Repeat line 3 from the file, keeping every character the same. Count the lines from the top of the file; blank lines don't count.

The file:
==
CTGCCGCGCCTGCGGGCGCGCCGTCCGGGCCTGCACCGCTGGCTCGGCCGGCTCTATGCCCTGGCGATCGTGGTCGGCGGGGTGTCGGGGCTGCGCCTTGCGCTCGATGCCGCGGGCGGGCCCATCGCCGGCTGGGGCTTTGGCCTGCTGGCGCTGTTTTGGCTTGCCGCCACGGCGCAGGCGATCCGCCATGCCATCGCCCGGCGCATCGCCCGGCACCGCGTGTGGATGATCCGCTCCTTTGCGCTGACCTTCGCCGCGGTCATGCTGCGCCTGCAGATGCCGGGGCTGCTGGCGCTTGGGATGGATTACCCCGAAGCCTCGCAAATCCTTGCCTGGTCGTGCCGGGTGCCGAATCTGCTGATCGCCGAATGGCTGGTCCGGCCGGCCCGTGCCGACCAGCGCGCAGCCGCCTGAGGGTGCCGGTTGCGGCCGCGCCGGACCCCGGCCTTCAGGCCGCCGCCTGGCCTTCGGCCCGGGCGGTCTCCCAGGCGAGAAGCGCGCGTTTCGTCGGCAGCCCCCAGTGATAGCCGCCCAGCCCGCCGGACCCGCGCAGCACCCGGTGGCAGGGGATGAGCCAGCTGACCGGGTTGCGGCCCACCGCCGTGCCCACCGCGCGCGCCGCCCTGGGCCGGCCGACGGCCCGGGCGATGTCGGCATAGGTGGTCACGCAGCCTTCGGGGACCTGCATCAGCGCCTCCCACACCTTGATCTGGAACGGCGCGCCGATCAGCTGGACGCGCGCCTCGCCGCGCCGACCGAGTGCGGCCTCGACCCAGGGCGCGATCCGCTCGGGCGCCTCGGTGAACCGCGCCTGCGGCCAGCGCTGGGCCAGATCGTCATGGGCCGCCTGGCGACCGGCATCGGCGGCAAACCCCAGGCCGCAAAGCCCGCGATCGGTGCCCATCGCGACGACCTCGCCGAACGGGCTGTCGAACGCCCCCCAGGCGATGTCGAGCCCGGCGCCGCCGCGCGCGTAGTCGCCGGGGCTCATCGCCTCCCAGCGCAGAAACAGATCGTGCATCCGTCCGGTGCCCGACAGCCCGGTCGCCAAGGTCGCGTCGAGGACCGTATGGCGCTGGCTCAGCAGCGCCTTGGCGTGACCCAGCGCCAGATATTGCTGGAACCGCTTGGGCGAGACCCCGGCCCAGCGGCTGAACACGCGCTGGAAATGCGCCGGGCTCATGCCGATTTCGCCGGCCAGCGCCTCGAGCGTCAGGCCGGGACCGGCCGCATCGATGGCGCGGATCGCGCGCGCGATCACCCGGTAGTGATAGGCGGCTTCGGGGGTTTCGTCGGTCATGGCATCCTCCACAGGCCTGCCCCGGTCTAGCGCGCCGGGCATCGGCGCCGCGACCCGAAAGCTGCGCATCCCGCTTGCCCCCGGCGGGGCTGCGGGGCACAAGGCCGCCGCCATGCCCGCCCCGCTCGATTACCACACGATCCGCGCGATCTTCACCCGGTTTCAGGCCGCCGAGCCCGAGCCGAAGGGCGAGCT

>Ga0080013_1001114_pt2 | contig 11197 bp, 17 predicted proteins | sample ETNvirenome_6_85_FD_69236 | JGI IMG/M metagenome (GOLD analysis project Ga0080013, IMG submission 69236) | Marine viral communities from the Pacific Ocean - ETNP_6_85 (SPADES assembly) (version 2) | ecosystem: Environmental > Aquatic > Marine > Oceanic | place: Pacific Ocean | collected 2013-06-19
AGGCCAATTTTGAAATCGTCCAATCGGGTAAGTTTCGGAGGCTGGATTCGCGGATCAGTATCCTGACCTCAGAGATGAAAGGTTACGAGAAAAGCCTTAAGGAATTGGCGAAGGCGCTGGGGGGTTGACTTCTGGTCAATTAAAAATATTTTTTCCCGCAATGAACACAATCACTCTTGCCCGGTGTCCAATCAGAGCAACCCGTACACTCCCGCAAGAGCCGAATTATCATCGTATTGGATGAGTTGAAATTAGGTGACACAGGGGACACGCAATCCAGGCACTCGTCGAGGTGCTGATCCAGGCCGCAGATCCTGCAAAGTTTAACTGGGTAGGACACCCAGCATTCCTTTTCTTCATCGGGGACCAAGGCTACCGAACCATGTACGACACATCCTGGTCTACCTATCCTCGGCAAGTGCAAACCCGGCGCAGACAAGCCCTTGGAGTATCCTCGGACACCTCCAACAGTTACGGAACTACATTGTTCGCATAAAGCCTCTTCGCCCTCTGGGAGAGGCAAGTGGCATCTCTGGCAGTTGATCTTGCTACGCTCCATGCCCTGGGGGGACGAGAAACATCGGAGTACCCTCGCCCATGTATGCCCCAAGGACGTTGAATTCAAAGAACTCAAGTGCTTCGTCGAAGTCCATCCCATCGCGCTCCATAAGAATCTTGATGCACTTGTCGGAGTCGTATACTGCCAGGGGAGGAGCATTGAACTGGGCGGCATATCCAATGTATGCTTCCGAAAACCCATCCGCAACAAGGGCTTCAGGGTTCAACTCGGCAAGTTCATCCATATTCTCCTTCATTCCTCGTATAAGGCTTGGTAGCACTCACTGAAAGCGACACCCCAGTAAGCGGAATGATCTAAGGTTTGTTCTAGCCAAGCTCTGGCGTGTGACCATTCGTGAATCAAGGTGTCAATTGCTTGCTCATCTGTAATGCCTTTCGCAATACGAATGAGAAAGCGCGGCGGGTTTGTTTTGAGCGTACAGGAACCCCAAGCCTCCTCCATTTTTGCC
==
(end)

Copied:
AGGCCAATTTTGAAATCGTCCAATCGGGTAAGTTTCGGAGGCTGGATTCGCGGATCAGTATCCTGACCTCAGAGATGAAAGGTTACGAGAAAAGCCTTAAGGAATTGGCGAAGGCGCTGGGGGGTTGACTTCTGGTCAATTAAAAATATTTTTTCCCGCAATGAACACAATCACTCTTGCCCGGTGTCCAATCAGAGCAACCCGTACACTCCCGCAAGAGCCGAATTATCATCGTATTGGATGAGTTGAAATTAGGTGACACAGGGGACACGCAATCCAGGCACTCGTCGAGGTGCTGATCCAGGCCGCAGATCCTGCAAAGTTTAACTGGGTAGGACACCCAGCATTCCTTTTCTTCATCGGGGACCAAGGCTACCGAACCATGTACGACACATCCTGGTCTACCTATCCTCGGCAAGTGCAAACCCGGCGCAGACAAGCCCTTGGAGTATCCTCGGACACCTCCAACAGTTACGGAACTACATTGTTCGCATAAAGCCTCTTCGCCCTCTGGGAGAGGCAAGTGGCATCTCTGGCAGTTGATCTTGCTACGCTCCATGCCCTGGGGGGACGAGAAACATCGGAGTACCCTCGCCCATGTATGCCCCAAGGACGTTGAATTCAAAGAACTCAAGTGCTTCGTCGAAGTCCATCCCATCGCGCTCCATAAGAATCTTGATGCACTTGTCGGAGTCGTATACTGCCAGGGGAGGAGCATTGAACTGGGCGGCATATCCAATGTATGCTTCCGAAAACCCATCCGCAACAAGGGCTTCAGGGTTCAACTCGGCAAGTTCATCCATATTCTCCTTCATTCCTCGTATAAGGCTTGGTAGCACTCACTGAAAGCGACACCCCAGTAAGCGGAATGATCTAAGGTTTGTTCTAGCCAAGCTCTGGCGTGTGACCATTCGTGAATCAAGGTGTCAATTGCTTGCTCATCTGTAATGCCTTTCGCAATACGAATGAGAAAGCGCGGCGGGTTTGTTTTGAGCGTACAGGAACCCCAAGCCTCCTCCATTTTTGCC